Why Jake Chapman is wrong and galleries are great for kids

Despite being the father to a 9 year old, and a couple of other little darlings, artist Jake Chapman, half of the Chapman Brothers, clearly doesn’t really understand children. How do I know this? Well he’s done an interview with the Independent that you can read here, that says, among other things:

  • parents [are] “arrogant” for thinking children could understand such complex artists as Jackson Pollock and Mark Rothko;
  • standing a child in front of a Pollock is an “insult” to the American who pioneered the abstract expressionism. It’s like saying… it’s as moronic as a child? Children are not human yet.
  • It’s like saying a child will understand a Cubist painting because a Cubist painting is childlike… there’s no connection.
For a chap who has been nominated for the Turner Prize, I think he misses the point completely. I say this as a parent who takes kids round galleries, museums and other places that don’t involve squeaking cartoon characters of course, so maybe I have a vested interest as I’ve been called arrogant and apparently I’m wasting my time.
The thing that Jake misses in his tirade against what he no doubt sees as bourgeois middle class pretension (as he sits in his multi million pound mansion), is that he is in many ways being as elitist as some old Victorian duffer like Ruskin. His basic thrust seems to be art is only for those that have the tools to evaluate it against some sort of critical framework. Whilst I doubt Jake wants us to go back to Richardson’s 0-18 ranking system, he is really missing the point.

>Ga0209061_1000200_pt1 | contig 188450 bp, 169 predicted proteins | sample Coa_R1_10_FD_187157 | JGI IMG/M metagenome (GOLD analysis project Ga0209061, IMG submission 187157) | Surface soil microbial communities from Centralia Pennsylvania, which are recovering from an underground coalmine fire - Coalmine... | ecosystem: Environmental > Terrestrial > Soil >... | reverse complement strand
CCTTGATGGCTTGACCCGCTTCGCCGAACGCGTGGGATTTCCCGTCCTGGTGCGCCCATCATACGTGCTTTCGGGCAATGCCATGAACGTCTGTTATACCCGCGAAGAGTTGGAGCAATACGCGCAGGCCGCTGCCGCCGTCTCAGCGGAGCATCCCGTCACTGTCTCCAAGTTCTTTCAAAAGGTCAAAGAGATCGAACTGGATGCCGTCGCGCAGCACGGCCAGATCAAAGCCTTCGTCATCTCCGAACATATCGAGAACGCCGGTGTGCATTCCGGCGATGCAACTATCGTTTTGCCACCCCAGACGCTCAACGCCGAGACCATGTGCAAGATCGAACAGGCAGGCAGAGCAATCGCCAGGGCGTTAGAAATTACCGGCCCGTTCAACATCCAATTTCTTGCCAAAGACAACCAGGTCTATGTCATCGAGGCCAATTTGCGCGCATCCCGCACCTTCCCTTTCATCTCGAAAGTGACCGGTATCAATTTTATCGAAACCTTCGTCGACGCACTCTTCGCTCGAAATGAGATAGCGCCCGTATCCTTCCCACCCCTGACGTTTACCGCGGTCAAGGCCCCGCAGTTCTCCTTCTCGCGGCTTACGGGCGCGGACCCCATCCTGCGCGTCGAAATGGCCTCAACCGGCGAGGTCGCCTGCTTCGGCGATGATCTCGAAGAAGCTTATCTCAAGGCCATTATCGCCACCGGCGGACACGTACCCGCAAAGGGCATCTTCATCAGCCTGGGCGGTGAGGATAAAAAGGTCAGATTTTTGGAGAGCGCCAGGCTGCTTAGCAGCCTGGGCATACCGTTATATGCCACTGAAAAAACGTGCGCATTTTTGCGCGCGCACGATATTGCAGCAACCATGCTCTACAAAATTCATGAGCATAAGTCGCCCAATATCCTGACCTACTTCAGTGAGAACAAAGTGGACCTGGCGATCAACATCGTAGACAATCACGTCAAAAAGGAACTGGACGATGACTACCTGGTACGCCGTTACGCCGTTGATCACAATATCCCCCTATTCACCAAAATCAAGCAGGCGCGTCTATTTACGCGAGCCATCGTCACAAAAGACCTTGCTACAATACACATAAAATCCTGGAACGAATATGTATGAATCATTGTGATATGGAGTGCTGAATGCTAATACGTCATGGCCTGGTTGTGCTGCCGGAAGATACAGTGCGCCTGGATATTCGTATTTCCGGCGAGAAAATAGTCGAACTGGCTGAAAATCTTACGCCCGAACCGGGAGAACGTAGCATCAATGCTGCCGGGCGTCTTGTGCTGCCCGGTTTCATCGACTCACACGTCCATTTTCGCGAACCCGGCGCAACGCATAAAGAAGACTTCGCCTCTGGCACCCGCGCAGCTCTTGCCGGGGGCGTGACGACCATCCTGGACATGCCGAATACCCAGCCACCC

Kids are extraordinarily visual. Language shapes thoughts which help shape behaviour- who we are and how we operate depends in part on how our use of language developed when we were little. Art bypasses this language constraint and consequently it’s appeal is more visceral and more readily accessible to children.
Our kids have been inspired by visits to the Tate Modern, the National Gallery, the British Museum (particularly the African Galleries and the Day of the Dead display), the Fitzwilliam in Cambridge, the Ashmolean in Oxford and many many others. Make no bones about it, they have enjoyed looking at art and doing their own drawings and paintings, without prompting, when we’ve returned home. 
 The phrase “Beauty is in the eye of the beholder” can be traced as far back as the third century, and whilst I’m not about to essay on post modern relativism, I fail to see on a fundamental level how a child’s interpretation of a piece of art can be “wrong” or any less relevant than an adults. However I’m also not going to say that a child will take everything that an adult can from any work of art. I found the Secret Diary of Adrian Mole hilarious when I was 7 or 8 but I missed out on all the subtle humour but that didn’t mean there was no point in me reading it at the time. It’s not the point is it?

A work of art is unchanged by the viewing, the person viewing it? They’re changed and that goes just as much for kids as it does adults.